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I am currently working on a project where some (significant) data corruption has occurred. Specifically the database is using GUIDs as primary keys on most tables, however it is not enforcing data integrity between those tables (due to a long-winded "this was bought from another company and integrated with our stuff" discussion). There is an effort underway to introduce referential integrity, however the data has to be cleaned up before that is possible.

Part of this data corruption is that different entity keys have been switched or inserted into incorrect columns. For example a valid "ProductId" value exists in a "CustomerId" field due to the software inserting the wrong key in the wrong column. This was happening for months in the database before the issue was finally caught (during a data aggregation job) and now the cleanup effort is rather large.

What I'm wondering is if there is a way of finding a GUID in a database. Rather, if I have a GUID that I think is a primary key in some table, is there a way in T-SQL of asking for matches to any known uniqueidentifier key column?

I know the GUID I have isn't a CustomerId, but it might be another primary key id from some other table. Up to now the team have been searching the other tables manually for matches to the rogue GUIDs to see if they can find out the "type" of the key. They've even gone as far as to create scripts with lots of "select * from [table] where [tableId] = @rogueGUID" statements that search the known entity tables for a match. However, this approach isn't very efficient.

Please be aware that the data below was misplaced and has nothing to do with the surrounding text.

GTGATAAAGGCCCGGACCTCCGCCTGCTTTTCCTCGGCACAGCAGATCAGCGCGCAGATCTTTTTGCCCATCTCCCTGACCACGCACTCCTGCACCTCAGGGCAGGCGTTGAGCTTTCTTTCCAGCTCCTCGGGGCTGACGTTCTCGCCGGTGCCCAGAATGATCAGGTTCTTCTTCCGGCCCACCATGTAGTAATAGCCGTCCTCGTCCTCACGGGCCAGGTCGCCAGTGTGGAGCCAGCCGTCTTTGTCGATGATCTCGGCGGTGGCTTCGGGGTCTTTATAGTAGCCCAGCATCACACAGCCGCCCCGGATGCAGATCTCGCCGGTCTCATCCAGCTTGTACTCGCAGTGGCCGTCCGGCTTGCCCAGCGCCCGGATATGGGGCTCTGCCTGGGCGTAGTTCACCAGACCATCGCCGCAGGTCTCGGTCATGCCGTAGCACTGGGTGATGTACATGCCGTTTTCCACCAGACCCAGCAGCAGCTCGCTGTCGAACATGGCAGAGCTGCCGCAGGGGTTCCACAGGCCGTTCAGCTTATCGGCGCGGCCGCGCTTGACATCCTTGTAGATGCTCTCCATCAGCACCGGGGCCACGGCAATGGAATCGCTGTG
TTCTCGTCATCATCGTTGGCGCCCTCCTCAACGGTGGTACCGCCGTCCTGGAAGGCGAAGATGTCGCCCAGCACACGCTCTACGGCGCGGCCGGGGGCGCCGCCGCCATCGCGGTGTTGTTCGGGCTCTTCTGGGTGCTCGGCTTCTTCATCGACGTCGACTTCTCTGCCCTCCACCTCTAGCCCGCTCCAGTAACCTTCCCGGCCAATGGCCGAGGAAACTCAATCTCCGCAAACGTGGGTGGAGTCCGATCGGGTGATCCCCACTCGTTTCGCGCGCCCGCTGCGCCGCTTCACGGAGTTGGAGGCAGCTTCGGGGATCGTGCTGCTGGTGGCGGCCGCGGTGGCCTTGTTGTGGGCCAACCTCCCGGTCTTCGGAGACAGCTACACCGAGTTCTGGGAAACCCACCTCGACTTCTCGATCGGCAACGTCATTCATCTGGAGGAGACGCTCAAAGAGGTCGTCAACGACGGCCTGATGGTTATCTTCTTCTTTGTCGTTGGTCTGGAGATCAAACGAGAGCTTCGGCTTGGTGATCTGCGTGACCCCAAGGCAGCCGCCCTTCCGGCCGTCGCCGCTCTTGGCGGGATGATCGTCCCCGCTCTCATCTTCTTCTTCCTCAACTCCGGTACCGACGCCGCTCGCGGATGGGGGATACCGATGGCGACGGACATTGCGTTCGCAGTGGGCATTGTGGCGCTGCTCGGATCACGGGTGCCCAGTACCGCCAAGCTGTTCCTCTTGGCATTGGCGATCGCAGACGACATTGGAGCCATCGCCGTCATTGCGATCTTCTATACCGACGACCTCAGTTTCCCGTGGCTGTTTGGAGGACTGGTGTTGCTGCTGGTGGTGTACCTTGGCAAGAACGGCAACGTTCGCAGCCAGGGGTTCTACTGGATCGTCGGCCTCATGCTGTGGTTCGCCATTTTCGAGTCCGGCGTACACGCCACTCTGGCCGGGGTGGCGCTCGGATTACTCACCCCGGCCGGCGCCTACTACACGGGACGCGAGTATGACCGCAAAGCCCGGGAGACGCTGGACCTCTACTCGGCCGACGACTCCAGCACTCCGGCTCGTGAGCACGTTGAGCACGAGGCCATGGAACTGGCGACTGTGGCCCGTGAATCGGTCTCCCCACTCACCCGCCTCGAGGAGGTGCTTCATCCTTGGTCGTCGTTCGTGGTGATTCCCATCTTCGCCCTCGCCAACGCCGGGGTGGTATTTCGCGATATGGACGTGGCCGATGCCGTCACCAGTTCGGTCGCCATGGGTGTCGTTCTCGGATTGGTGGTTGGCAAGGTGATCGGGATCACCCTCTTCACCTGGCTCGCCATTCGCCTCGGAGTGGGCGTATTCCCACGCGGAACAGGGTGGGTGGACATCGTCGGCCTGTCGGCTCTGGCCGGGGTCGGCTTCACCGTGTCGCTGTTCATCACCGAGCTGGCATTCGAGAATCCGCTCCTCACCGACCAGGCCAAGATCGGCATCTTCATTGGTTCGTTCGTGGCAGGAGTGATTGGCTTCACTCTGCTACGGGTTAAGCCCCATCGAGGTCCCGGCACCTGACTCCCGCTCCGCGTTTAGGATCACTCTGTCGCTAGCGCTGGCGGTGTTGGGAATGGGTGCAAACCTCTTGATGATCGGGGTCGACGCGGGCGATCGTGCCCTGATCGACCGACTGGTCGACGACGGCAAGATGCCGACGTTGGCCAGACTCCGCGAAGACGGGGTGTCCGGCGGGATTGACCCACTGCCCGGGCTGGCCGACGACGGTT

I'm looking for this script not only for this project but also because I think a "Does this GUID exist as a primary key value anywhere in this database?" type of query would be a useful asset in a development toolbox. Any help is appreciated.

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seriously, my condolences... –  Nathan Koop Sep 10 '09 at 22:24
    
Thanks. It's going to be a long road to walk, but will be very beneficial to this team when we reach the end. –  Stuart Thompson Sep 10 '09 at 22:49

1 Answer 1

up vote 1 down vote accepted

A similar question to this was asked and answered here. Hopefully this will help.

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Pete, Thank you. I searched for a similar question but failed to find it (despite the fact that the one you linked seemed easy to find). I appreciate the quick answer. That helps a LOT!! –  Stuart Thompson Sep 10 '09 at 22:27
    
You're welcome Stuart. I'm glad to be able to help. –  Pete OHanlon Sep 11 '09 at 7:27

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